A medical researcher recently commented on a trend in medical research: papers nowadays almost always need to include support from the genetic level, and the amount of the data to be mined for useful information is overwhelming. These challenges in medical and biological sciences have provided fertile ground for bioinformatics research and new impetus to advance scalable computing.
Scalable computing is essential to bioinformatics because biological systems are intrinsically loaded with entities and information. Data mining, structure prediction, and simulations all require vast amount of computing resources. A job recently submitted to a public server has run for three weeks and the estimated time to completion is about another month. Much remains to be done in this area to boost the throughput of these systems so biologists can rely on bioinformatics in daily research.
In this special issue, several biologists are invited to report how they have used bioinformatics to make new biological discoveries. Their experiences and perspective offer valuable insights on the successes and problems with current bioinformatics and scalable computing techniques. In addition, several innovative models are introduced to model and simulate biological systems, and the authors share experience on how to develop bioinformatics solutions with scalability in mind.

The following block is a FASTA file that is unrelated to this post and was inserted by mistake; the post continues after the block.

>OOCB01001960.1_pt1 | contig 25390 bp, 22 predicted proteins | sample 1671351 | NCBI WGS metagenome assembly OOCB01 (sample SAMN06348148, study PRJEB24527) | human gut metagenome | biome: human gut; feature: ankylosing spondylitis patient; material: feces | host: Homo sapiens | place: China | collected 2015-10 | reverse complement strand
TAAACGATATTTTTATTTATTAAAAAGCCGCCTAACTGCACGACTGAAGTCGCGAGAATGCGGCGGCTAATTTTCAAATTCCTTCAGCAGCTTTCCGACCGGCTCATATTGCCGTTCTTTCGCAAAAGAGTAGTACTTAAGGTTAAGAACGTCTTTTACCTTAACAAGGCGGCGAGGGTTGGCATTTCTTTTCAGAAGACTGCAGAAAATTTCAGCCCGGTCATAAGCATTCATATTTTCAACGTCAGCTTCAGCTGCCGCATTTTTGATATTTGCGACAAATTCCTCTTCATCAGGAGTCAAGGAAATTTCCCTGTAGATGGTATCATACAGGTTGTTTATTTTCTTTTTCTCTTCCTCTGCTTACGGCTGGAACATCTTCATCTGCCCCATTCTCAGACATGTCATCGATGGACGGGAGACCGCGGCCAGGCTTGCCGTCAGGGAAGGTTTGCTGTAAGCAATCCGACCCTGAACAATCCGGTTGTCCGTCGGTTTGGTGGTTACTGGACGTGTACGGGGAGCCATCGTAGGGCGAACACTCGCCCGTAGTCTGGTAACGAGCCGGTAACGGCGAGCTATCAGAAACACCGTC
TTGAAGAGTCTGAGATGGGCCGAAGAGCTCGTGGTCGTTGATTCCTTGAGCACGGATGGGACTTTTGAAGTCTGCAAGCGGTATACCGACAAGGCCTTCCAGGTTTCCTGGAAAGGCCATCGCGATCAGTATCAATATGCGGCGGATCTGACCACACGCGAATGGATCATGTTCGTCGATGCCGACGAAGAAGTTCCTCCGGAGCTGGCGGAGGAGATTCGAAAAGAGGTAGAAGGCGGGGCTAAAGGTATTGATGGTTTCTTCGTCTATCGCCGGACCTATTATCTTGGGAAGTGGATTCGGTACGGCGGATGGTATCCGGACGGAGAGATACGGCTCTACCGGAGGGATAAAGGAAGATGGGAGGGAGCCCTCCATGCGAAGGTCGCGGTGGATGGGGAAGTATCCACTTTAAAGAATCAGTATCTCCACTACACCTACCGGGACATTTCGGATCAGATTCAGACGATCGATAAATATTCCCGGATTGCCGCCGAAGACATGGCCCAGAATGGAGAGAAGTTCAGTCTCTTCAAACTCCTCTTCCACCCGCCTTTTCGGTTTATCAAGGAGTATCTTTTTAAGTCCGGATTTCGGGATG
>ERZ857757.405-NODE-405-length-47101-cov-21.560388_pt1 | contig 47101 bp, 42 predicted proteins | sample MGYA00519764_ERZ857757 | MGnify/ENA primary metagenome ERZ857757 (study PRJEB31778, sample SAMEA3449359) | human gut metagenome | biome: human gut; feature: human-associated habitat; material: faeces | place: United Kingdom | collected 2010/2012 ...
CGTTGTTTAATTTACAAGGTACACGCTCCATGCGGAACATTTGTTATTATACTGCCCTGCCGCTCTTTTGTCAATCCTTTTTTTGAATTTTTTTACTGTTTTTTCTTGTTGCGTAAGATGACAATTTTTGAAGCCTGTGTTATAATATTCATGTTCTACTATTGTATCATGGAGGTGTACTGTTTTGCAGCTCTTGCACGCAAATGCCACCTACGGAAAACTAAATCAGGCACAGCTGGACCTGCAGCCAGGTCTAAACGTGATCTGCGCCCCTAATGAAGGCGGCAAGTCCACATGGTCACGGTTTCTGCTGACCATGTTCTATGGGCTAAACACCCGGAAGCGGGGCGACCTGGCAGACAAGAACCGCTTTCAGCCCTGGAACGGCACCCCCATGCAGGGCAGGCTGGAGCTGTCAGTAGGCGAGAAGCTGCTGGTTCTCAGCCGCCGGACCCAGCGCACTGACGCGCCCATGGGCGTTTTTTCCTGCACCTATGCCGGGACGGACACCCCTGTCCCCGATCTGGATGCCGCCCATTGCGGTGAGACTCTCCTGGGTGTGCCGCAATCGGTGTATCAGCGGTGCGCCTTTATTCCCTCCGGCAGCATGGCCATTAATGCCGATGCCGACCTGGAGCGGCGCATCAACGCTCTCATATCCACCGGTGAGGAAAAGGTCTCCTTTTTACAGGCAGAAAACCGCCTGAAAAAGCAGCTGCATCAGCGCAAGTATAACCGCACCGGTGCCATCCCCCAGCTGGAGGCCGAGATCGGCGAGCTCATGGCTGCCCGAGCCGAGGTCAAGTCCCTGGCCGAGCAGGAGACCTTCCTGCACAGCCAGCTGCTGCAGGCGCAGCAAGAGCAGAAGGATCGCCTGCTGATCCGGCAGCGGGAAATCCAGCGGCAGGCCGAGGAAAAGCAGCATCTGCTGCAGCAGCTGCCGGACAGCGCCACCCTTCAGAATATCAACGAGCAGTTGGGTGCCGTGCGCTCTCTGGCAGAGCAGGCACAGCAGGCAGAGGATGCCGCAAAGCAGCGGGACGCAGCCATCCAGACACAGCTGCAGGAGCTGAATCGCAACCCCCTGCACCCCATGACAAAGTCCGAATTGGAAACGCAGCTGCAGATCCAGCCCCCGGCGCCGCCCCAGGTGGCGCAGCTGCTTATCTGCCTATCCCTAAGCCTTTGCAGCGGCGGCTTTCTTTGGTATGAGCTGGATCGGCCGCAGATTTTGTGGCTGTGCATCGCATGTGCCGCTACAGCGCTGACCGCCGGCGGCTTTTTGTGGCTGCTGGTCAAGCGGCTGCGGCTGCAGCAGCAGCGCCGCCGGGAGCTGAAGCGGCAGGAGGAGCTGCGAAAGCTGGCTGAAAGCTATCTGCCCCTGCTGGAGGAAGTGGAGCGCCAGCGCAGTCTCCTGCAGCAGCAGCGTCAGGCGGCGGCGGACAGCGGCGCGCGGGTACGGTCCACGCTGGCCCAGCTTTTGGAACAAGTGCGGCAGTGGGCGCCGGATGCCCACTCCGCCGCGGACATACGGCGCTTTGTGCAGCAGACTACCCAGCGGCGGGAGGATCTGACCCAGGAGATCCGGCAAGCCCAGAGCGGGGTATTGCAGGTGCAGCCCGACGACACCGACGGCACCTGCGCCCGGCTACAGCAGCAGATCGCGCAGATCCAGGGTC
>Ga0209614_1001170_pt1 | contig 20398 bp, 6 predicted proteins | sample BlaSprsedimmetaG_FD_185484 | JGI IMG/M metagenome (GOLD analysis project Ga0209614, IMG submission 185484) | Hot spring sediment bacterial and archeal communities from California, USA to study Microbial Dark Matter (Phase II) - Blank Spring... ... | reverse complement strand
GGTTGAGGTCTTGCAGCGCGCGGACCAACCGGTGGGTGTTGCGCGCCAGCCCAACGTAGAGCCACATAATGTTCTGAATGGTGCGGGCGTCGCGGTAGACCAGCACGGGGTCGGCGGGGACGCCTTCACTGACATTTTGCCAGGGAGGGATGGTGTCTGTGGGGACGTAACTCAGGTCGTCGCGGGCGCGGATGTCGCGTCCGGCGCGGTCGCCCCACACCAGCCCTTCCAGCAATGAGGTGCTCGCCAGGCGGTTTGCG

Just like many biologists refer to PubMed for literature, if the scalability obstacle can be removed, we can foresee that more and more of them will seek answers to biological questions from various bioinformatics services, services implementing much more sophisticated algorithms than sequence alignment. With the high throughput of a scalable server, an accurate answer will be delivered promptly to the desktop of a biologist, instead of a long wait and an ETC of 42.